- The White House is instituting a "use or lose it" policy for states' COVID-19 vaccine allocations.
- States with lower demand may have to redistribute their vaccine supply, The Washington Post reports.
- Average daily vaccine doses have fallen from a peak of 3.5 million in mid-April to around 2.3 million in early May.
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With rates of COVID-19 vaccine doses tapering off in the United States, the White House is telling states they need to either use or lose their vaccine supply, The Washington Post reported on Tuesday.
Four months into the US's vaccine rollout, the seven-day average of vaccine doses administered has fallen from a peak of 3.5 million doses per day in mid-April to 2.3 million in early May, according to The New York Times. As of Tuesday, 56% of the US's adult population - people who are 18 or older - have received at least one shot and 40% have been fully vaccinated.
The US is now nearing a tipping point of vaccine supply outpacing demand. But the need for vaccination varies greatly by region.
States in the Northeast and New England region are leading with upwards of 50% of their populations having been given at least one shot while states in the South and West are lagging with less than 40% of their populations vaccinated due to factors like higher rates of hesitancy and refusal to take the vaccine.
Up until now, a state's weekly allocation of vaccines, based on the adult population, would "roll over" into the next week. The White House will now require states where supply exceeds demand to give their unused vaccine doses to states with more need for vaccines.
The Post reported that the White House is looking to "steer untapped vaccine into a federal bank available to states where demand continues to outstrip supply."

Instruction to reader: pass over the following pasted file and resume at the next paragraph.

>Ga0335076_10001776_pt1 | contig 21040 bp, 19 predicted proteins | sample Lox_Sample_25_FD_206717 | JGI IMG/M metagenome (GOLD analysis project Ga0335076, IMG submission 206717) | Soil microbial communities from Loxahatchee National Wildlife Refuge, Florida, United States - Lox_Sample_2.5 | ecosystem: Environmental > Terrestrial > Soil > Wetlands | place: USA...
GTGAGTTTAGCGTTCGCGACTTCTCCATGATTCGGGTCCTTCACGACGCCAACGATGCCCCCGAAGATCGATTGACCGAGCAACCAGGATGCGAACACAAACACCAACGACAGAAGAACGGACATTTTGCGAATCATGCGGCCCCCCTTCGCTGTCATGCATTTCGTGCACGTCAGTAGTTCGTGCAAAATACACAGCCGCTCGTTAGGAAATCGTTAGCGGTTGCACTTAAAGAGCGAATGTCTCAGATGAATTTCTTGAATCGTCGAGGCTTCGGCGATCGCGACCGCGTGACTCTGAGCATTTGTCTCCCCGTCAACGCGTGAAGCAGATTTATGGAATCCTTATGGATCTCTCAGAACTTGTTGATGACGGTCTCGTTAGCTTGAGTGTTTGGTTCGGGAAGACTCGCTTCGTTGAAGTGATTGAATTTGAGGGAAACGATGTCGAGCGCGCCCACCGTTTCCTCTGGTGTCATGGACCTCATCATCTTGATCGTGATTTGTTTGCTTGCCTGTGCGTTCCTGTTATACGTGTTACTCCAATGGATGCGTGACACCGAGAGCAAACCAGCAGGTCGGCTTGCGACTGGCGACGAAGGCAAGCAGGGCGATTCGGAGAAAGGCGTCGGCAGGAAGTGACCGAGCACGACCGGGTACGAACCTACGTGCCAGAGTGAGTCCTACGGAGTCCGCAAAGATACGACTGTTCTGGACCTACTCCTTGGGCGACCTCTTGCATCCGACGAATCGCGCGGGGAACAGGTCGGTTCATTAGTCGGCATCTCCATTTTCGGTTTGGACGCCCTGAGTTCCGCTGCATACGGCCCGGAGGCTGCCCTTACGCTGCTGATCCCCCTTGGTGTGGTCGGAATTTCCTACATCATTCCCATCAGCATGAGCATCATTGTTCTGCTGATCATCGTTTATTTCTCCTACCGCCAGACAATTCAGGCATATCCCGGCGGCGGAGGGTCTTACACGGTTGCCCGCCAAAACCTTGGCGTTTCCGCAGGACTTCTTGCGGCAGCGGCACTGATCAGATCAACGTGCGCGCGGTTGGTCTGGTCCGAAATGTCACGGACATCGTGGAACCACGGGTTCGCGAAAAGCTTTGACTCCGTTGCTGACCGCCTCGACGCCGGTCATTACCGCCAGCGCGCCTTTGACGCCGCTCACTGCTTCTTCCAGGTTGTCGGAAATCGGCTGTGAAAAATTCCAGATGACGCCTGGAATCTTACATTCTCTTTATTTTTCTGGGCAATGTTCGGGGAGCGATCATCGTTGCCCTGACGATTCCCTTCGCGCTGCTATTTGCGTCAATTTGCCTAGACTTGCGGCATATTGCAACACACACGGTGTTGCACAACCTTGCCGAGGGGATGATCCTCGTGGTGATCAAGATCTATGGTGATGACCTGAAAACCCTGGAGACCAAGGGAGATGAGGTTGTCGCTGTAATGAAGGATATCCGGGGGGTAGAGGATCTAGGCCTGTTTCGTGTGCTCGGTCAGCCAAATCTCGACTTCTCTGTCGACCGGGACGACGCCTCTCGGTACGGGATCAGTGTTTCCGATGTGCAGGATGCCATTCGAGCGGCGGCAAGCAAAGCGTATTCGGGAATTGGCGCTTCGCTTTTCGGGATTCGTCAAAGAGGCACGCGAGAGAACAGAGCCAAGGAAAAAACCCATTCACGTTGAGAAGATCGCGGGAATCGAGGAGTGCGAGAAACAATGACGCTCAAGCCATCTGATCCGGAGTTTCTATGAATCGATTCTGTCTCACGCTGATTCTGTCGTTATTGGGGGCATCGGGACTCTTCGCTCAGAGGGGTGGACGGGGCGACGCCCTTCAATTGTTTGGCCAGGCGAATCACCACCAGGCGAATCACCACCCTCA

The Biden administration is aiming to deploy a more fluid and flexible approach to target the most vulnerable populations who remain unvaccinated, White House COVID-19 Task Force coordinator Jeff Zients told the Post.
The US is also under pressure to begin sharing its supply of vaccines with other countries, like India, that are facing devastating COVID-19 outbreaks. The US's neighbors, like Canada, are also seeking help because they have far less capacity to manufacture vaccines and have immunized only a small portion of their population.
Last week, the White House announced that it will begin sharing its stockpile of unused doses of AstraZeneca's COVID-19 vaccine, which has not been authorized for emergency use in the US, with other countries once the vaccine is cleared through a federal safety process. Up to 60 million doses of that vaccine could be available for export.
The leading drug companies manufacturing the vaccines are also under pressure to release their patents and give up their intellectual property rights to the vaccines, which would allow them to be distributed at greater scale worldwide.